Death notebooks promise organized, happy endings
What would you get your dear old mum for her 60th birthday? A photo album of favorite family moments? A lovely plant for her garden? A last will and testament? Eh? Well, the tax accounting firm Iwayama Naoki Zeirishi Jimusho, which is selling the Life Design Book, a kind of cheap and cheerful alternative to drawing up a will with a solicitor, thinks it’s a lovely idea. “Those celebrating their 60th birthdays will be pleased to receive this,” reads the blurb.
“Ending notes” (エンディングノート) are basically notebooks that make the event of death or hospitalization a lot easier on relatives. As well as containing important information such as bank account details, it’s also possible to document who you want to inherit the family silver and to make requests about the kind of funeral service you’d like to have.
The notebooks started appearing around 2002 and since then a number of companies have got on the bandwagon, promising punters that using this simple document will take a great weight off their minds. They also claim that the process of filling out the notebooks is a positive experience. “Open hearted! Bright! Cheerful! This ending note is a pleasure to receive!” continues Iwayama Jimusho on their website, which insists that writing out their dying wishes will give aged parents a positive nostalgic feeling.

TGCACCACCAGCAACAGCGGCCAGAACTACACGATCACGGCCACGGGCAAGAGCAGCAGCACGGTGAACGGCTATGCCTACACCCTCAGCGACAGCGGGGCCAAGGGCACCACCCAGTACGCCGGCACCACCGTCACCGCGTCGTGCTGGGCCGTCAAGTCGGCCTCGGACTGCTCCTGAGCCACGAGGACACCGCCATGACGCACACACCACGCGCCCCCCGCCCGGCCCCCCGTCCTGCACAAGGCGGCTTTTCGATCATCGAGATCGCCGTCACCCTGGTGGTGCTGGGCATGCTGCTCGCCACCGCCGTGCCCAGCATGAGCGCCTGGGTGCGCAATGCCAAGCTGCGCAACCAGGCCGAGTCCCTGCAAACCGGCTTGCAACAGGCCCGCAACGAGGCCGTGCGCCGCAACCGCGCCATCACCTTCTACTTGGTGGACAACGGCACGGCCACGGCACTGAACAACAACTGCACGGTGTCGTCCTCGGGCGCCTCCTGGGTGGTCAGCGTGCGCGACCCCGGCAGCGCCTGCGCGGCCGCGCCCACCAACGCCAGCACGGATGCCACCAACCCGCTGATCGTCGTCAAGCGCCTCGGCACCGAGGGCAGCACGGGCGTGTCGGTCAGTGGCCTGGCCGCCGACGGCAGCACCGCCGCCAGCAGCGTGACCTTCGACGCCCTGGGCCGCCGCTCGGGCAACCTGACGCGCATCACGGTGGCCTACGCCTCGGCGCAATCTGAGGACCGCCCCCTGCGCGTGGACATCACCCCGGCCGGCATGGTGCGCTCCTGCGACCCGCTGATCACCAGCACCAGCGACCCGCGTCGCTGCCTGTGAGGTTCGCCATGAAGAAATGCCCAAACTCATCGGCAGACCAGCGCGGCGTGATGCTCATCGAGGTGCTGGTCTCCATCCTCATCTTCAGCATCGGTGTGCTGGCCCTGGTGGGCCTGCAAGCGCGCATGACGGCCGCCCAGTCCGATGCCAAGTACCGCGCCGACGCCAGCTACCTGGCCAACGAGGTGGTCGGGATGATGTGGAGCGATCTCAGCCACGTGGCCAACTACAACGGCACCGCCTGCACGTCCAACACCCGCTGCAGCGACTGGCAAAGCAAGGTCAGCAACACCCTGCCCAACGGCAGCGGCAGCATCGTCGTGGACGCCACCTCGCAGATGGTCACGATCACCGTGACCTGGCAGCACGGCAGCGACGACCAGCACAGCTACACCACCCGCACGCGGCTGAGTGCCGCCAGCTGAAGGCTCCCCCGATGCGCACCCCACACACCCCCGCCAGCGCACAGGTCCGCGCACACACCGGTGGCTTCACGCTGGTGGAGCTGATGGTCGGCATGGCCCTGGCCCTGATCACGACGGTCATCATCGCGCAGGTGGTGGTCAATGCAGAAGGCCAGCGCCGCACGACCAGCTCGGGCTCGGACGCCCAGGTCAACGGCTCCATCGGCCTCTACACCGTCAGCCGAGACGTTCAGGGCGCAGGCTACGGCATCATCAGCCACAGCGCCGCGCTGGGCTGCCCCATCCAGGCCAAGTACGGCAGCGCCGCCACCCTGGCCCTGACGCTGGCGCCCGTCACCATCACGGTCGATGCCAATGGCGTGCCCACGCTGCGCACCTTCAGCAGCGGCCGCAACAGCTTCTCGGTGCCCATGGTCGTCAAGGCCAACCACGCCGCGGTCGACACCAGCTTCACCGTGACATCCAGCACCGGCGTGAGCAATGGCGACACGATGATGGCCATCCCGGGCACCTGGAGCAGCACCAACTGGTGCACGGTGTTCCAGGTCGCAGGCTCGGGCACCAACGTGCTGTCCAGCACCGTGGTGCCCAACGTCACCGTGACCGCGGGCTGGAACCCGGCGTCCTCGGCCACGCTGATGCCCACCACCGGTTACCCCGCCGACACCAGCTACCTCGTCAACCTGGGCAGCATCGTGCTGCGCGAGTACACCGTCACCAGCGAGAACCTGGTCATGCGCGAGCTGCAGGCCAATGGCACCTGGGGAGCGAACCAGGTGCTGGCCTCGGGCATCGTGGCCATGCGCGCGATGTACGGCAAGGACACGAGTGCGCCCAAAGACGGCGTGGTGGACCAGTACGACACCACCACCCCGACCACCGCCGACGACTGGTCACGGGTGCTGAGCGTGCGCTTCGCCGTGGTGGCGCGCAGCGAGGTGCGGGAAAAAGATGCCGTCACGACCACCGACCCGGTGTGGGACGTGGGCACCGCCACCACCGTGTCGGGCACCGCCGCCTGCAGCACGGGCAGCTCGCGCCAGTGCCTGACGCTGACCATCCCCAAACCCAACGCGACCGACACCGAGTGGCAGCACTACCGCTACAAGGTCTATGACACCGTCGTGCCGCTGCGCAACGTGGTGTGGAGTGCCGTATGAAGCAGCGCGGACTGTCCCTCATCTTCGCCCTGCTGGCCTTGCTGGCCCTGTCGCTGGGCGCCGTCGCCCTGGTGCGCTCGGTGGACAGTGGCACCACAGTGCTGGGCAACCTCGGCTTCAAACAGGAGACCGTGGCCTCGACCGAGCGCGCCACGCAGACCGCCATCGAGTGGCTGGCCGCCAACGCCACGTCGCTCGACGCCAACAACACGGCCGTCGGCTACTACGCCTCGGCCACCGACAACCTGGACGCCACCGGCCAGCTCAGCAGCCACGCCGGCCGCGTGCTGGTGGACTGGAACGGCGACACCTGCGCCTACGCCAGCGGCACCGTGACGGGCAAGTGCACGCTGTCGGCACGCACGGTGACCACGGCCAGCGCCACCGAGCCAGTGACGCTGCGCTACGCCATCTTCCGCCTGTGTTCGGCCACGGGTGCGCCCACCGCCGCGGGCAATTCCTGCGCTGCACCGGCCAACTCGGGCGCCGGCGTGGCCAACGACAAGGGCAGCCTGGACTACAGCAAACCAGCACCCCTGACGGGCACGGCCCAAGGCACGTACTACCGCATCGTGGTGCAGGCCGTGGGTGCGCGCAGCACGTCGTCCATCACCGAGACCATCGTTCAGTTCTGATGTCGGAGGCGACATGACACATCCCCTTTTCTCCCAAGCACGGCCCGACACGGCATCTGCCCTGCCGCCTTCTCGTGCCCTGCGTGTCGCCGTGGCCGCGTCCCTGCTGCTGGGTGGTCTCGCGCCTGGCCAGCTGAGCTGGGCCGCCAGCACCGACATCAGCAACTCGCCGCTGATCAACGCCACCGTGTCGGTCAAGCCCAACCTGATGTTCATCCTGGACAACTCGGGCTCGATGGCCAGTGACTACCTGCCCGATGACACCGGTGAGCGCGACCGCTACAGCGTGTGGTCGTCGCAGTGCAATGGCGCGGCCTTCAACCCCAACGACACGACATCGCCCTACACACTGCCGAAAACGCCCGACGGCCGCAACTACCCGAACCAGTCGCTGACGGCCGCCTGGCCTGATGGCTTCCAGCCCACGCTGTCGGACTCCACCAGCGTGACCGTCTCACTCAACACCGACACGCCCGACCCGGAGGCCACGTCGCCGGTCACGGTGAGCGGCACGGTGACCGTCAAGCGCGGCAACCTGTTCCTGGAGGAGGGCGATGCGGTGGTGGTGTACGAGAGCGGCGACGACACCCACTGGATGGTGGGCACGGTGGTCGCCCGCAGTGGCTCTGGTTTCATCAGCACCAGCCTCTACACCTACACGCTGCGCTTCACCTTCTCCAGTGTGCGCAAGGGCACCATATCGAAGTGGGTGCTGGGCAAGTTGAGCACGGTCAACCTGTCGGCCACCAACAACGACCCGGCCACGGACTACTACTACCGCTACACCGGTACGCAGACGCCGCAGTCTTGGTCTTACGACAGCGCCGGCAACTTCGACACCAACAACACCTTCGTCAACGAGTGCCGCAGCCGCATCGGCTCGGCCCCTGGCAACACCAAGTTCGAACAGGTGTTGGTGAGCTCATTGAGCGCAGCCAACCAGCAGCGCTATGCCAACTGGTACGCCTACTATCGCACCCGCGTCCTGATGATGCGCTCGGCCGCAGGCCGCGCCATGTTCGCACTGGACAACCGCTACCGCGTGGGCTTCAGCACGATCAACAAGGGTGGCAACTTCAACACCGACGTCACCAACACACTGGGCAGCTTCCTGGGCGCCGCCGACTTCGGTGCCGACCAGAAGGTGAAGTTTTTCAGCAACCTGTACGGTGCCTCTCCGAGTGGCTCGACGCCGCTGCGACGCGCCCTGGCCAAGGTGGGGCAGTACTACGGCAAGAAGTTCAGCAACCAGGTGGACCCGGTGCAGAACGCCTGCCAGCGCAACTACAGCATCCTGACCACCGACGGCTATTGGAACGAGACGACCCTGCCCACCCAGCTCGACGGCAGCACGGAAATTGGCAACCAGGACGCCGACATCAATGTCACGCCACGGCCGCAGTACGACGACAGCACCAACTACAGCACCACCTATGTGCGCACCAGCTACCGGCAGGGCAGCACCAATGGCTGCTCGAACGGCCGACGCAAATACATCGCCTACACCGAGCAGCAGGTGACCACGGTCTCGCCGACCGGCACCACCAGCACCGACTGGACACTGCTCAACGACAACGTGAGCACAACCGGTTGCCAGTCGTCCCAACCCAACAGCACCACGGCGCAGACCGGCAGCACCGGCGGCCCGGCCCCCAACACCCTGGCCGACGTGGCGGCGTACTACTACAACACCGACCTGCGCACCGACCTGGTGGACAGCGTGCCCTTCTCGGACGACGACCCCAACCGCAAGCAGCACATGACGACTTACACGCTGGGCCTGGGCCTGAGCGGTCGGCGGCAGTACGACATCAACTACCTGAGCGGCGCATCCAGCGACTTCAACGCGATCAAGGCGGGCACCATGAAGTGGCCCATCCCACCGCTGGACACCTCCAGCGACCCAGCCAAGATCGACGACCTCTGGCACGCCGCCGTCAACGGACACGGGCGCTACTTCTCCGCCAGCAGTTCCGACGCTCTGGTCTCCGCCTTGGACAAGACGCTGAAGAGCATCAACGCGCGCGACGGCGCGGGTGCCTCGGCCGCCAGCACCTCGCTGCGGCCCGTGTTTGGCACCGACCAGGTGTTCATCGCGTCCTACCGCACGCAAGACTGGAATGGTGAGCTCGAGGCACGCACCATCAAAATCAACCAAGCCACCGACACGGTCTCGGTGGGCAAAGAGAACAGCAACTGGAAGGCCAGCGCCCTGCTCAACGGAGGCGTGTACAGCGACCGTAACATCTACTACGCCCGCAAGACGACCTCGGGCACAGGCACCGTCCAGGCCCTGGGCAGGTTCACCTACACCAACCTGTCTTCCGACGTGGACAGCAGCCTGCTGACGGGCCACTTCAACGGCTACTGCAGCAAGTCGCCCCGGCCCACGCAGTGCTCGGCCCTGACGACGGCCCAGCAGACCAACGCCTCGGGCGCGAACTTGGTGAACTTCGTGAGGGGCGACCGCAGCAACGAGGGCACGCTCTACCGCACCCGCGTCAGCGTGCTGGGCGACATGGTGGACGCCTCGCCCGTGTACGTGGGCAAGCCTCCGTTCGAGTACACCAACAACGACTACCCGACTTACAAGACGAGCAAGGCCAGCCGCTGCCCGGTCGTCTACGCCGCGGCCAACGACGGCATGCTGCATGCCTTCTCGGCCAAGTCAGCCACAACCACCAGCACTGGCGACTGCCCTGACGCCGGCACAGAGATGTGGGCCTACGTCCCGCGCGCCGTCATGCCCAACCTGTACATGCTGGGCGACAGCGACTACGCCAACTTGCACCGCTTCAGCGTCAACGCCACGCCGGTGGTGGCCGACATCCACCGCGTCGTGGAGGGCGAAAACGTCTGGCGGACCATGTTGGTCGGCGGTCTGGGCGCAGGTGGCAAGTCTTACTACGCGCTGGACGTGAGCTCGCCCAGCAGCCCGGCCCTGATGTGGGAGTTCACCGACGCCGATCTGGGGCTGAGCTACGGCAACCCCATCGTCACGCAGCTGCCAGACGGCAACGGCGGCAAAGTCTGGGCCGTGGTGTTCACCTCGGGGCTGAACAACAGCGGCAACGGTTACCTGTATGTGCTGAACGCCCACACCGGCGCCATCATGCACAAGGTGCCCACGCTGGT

Stationery companies are not only setting their sights on the elderly, Kokuyo S&T Co Ltd. is releasing a new funky ending note on the market at the start of September. Called a “useful notebook for those ‘what if’ situations,” Kokuyo S&T’s product is illustrated with colorful manga and aimed not only at senior citizens, but customers over 30. Again, the emphasis is on the fun you’ll have filling in the pages.
If colorful cartoon characters aren’t enough to guide you through the process of drafting your last wishes, then Happy Ending Note, yet another company touting ending notes, run free seminars on how to fill in the book correctly.
Happy Ending Note’s “I Am Who I Am” costs ¥840, Kokuyo S&T’s “Living and Ending” is ¥1,470 and the trendy “Life Design Book” costs ¥2,100. If you’re thinking of giving this as a birthday present to a parent, it might be an idea to sweeten the pill with a box of chocs. At these prices it would churlish not to.